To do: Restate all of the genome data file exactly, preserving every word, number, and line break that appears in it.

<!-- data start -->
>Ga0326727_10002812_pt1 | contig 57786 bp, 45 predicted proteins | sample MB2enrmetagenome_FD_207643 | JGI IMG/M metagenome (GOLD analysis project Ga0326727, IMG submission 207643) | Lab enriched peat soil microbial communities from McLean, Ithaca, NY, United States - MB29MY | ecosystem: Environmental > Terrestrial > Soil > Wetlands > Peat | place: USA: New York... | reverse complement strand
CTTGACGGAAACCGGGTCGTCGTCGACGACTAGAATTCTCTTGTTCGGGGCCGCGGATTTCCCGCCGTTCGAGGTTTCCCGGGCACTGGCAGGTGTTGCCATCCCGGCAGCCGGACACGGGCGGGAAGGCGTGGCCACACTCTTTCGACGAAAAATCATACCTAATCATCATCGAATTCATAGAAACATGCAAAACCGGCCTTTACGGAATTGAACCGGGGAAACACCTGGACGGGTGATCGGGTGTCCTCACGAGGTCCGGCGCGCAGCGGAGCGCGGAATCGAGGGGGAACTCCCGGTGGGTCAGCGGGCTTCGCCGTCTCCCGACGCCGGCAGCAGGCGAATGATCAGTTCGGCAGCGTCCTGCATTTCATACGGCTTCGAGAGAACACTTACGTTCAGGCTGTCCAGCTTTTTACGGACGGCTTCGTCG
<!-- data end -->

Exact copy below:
>Ga0326727_10002812_pt1 | contig 57786 bp, 45 predicted proteins | sample MB2enrmetagenome_FD_207643 | JGI IMG/M metagenome (GOLD analysis project Ga0326727, IMG submission 207643) | Lab enriched peat soil microbial communities from McLean, Ithaca, NY, United States - MB29MY | ecosystem: Environmental > Terrestrial > Soil > Wetlands > Peat | place: USA: New York... | reverse complement strand
CTTGACGGAAACCGGGTCGTCGTCGACGACTAGAATTCTCTTGTTCGGGGCCGCGGATTTCCCGCCGTTCGAGGTTTCCCGGGCACTGGCAGGTGTTGCCATCCCGGCAGCCGGACACGGGCGGGAAGGCGTGGCCACACTCTTTCGACGAAAAATCATACCTAATCATCATCGAATTCATAGAAACATGCAAAACCGGCCTTTACGGAATTGAACCGGGGAAACACCTGGACGGGTGATCGGGTGTCCTCACGAGGTCCGGCGCGCAGCGGAGCGCGGAATCGAGGGGGAACTCCCGGTGGGTCAGCGGGCTTCGCCGTCTCCCGACGCCGGCAGCAGGCGAATGATCAGTTCGGCAGCGTCCTGCATTTCATACGGCTTCGAGAGAACACTTACGTTCAGGCTGTCCAGCTTTTTACGGACGGCTTCGTCG